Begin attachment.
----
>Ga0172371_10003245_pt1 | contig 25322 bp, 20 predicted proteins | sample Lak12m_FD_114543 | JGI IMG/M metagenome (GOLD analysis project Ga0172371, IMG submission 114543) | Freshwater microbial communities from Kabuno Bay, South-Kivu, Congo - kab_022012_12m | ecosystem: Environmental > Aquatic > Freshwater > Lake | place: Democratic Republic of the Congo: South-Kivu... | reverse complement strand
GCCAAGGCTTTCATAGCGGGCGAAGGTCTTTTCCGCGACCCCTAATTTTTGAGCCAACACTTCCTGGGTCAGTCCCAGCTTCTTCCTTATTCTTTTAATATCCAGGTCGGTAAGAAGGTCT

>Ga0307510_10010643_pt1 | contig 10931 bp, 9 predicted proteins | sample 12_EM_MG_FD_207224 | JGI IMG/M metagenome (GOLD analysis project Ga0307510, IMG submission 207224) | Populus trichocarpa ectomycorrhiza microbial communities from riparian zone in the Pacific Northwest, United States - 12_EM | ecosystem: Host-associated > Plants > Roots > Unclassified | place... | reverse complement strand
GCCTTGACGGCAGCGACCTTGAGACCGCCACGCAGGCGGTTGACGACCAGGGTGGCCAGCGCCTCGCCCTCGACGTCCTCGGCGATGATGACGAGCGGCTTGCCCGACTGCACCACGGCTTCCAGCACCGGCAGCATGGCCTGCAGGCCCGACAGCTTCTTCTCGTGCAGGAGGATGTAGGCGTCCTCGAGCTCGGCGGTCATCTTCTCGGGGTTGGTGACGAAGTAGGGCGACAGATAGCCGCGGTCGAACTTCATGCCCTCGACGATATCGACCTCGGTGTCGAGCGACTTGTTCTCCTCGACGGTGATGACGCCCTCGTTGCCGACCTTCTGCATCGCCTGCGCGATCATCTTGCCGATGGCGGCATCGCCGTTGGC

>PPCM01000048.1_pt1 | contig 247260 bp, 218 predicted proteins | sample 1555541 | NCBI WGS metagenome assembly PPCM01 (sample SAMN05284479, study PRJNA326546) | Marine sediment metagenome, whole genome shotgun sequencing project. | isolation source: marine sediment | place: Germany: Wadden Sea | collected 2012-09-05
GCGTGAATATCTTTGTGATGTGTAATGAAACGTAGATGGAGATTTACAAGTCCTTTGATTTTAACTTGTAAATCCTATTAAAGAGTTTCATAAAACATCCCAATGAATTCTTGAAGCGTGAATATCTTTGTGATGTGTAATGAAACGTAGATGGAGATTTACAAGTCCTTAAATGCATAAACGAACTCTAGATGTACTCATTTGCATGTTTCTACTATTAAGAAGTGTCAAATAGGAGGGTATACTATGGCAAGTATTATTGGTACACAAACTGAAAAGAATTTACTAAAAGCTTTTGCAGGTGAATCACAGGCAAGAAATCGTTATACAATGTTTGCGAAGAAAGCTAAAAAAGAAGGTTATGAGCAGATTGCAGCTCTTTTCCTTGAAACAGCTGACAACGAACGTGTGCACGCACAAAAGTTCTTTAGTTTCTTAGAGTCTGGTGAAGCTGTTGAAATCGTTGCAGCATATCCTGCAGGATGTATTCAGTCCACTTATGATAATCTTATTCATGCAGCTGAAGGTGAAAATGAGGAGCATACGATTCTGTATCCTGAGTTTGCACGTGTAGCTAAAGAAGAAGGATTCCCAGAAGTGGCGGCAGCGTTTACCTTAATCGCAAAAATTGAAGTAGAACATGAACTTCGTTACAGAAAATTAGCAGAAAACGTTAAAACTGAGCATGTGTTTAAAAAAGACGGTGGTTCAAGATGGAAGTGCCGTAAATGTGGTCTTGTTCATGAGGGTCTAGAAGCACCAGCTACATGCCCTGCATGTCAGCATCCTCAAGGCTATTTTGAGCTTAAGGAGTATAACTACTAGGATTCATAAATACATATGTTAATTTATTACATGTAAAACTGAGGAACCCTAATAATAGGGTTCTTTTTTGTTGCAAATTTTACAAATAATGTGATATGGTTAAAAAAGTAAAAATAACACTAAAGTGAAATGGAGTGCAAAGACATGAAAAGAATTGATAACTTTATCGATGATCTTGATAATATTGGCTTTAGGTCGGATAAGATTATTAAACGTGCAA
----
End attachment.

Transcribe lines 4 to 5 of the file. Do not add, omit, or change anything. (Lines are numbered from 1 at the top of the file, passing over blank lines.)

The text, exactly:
GCCTTGACGGCAGCGACCTTGAGACCGCCACGCAGGCGGTTGACGACCAGGGTGGCCAGCGCCTCGCCCTCGACGTCCTCGGCGATGATGACGAGCGGCTTGCCCGACTGCACCACGGCTTCCAGCACCGGCAGCATGGCCTGCAGGCCCGACAGCTTCTTCTCGTGCAGGAGGATGTAGGCGTCCTCGAGCTCGGCGGTCATCTTCTCGGGGTTGGTGACGAAGTAGGGCGACAGATAGCCGCGGTCGAACTTCATGCCCTCGACGATATCGACCTCGGTGTCGAGCGACTTGTTCTCCTCGACGGTGATGACGCCCTCGTTGCCGACCTTCTGCATCGCCTGCGCGATCATCTTGCCGATGGCGGCATCGCCGTTGGC

>PPCM01000048.1_pt1 | contig 247260 bp, 218 predicted proteins | sample 1555541 | NCBI WGS metagenome assembly PPCM01 (sample SAMN05284479, study PRJNA326546) | Marine sediment metagenome, whole genome shotgun sequencing project. | isolation source: marine sediment | place: Germany: Wadden Sea | collected 2012-09-05